Retailers including Target, Walmart and CVS temporarily shuttered stores as protests prompted by the death of George Floyd took place across the country, while Amazon adjusted its delivery routes.
As of this writing, Target had closed stores in Broadway Oakland, CA; Buckhead South Atlanta, GA; South Loop, Chicago, IL; Uptown Minneapolis, MN; and Washington Square West, Philadelphia, PA. Over the weekend, the number of temporary store closures hovered between 175 and 200.
The company is providing displaced associates with up to 14 days of scheduled hours pay and will place them at other locations when able.
Its Lake Street location in Minneapolis, which was located near Floyd’s killing and damaged during the protests, will be rebuilt with the hopes of re-opening by the end of the year. These employees will also have access to other opportunities within the company, said CEO Brian Cornell, as well as pay and benefits for the coming weeks.
Target is headquartered in Minneapolis, and Cornell called out the pain within the community and its extension across the country. “As a Target team, we’ve huddled, we’ve consoled, we’ve witnessed horrific scenes similar to what’s playing out now and wept that not enough is changing. And as a team we’ve vowed to face pain with purpose.”
CVS has closed 60 stores across 21 states. More than 250 stores have experienced some type of damage over the last few days, a company spokesperson told RIS. The stores will be reopened as soon as repairs are completed an when it’s safe to do so. In most cases, employees are moved to stores that are open, she said.
The company is currently rerouting phone systems from closed pharmacies to nearby open locations so consumers can fill their prescriptions.
Amazon, meanwhile, had adjusted routes or scaled back typical delivery operations in a handful of cities to ensure the safety of its teams, a company spokesperson told RIS.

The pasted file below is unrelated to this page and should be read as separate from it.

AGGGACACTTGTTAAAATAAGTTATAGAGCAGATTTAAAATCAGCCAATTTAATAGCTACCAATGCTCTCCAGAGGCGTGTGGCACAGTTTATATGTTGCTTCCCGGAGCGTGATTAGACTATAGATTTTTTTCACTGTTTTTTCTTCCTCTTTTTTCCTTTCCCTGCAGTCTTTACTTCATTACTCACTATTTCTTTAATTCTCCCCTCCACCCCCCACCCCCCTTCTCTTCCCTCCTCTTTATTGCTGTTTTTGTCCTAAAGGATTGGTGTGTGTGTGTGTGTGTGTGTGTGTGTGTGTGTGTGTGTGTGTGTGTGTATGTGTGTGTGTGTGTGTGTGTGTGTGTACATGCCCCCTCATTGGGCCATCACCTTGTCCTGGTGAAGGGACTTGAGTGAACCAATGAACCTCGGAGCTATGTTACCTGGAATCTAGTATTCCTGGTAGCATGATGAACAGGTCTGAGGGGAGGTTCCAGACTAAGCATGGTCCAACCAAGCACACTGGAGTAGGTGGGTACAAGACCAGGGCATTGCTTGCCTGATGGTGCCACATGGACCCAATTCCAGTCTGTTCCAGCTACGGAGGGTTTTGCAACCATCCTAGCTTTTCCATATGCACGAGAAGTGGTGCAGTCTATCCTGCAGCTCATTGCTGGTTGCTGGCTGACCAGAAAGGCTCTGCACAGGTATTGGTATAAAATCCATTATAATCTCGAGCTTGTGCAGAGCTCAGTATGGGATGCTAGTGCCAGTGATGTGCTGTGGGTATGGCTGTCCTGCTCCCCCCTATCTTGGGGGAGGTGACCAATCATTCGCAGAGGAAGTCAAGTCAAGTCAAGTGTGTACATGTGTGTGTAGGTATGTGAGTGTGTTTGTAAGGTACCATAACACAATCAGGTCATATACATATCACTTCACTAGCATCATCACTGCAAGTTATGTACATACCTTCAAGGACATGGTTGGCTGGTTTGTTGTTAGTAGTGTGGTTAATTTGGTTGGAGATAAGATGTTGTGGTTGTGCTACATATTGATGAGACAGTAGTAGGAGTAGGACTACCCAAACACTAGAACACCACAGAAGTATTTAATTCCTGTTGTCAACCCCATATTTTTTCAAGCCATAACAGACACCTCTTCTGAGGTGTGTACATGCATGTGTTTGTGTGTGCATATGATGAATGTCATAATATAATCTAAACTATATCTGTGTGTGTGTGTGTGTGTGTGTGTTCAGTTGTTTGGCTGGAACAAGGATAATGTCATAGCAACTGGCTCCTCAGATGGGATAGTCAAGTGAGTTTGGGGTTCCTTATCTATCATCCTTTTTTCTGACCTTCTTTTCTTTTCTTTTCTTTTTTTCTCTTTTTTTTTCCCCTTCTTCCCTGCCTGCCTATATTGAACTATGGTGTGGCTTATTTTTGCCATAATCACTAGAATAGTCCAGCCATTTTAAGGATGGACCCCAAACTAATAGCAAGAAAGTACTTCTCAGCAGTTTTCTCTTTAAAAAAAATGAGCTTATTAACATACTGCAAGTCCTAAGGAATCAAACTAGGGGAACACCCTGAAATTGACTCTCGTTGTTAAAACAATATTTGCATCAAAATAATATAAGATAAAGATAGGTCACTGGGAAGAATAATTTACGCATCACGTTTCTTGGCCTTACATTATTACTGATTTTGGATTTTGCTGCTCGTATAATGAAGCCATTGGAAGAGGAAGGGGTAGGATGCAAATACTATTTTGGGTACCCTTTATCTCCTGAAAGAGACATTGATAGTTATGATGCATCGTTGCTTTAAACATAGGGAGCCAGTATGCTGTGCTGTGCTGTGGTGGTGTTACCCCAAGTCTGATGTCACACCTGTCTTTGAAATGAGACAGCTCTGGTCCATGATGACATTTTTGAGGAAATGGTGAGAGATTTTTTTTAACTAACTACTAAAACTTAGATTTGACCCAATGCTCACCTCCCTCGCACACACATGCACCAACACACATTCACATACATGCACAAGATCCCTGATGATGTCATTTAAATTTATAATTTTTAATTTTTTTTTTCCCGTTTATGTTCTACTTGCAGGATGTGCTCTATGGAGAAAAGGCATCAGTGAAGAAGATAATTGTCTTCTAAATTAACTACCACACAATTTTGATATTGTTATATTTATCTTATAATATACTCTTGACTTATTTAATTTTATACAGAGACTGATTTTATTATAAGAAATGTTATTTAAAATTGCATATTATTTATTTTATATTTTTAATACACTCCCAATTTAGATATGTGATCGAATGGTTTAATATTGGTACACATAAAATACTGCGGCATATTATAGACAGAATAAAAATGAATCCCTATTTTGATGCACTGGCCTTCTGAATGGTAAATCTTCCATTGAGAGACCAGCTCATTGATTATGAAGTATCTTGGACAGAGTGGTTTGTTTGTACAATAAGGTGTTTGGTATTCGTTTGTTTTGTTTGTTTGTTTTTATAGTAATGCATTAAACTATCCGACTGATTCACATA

Best Buy, which headquartered just outside of Minneapolis, posted a statement signed by company leadership that noted the retailer would continue to invest in its commitment to diversity and inclusion during the COVID-19 pandemic.
“Every time we see this kind of tragedy it can be hard not to feel emotional, not just for the human being affected or their family, but for the colleagues we know who could be — and have been — victims of overt, hostile and even dangerous racism. If we allow ourselves, it is not hard to imagine them lying on the ground begging to breathe or bravely staring racism in the eye as they walk through a park.”
Sonia Syngal, CEO of Gap Inc., posted a letter on LinkedIn expressing her horror of the events, noting that she was in Washington to represent the company with other CEOs to discuss reopening the economy with the White House. The apparel retailer is making a $250,000 donation to NAACP and Embrace Race to fight against racial injustice, and its corporate social account noted: “For 50 years, we've committed to standing with our employees, customers, and communities to be a force for good. … Our hope is that together we can make the next 50 years brighter and more inclusive for all.”
Walmart also temporarily closed stores over the weekend.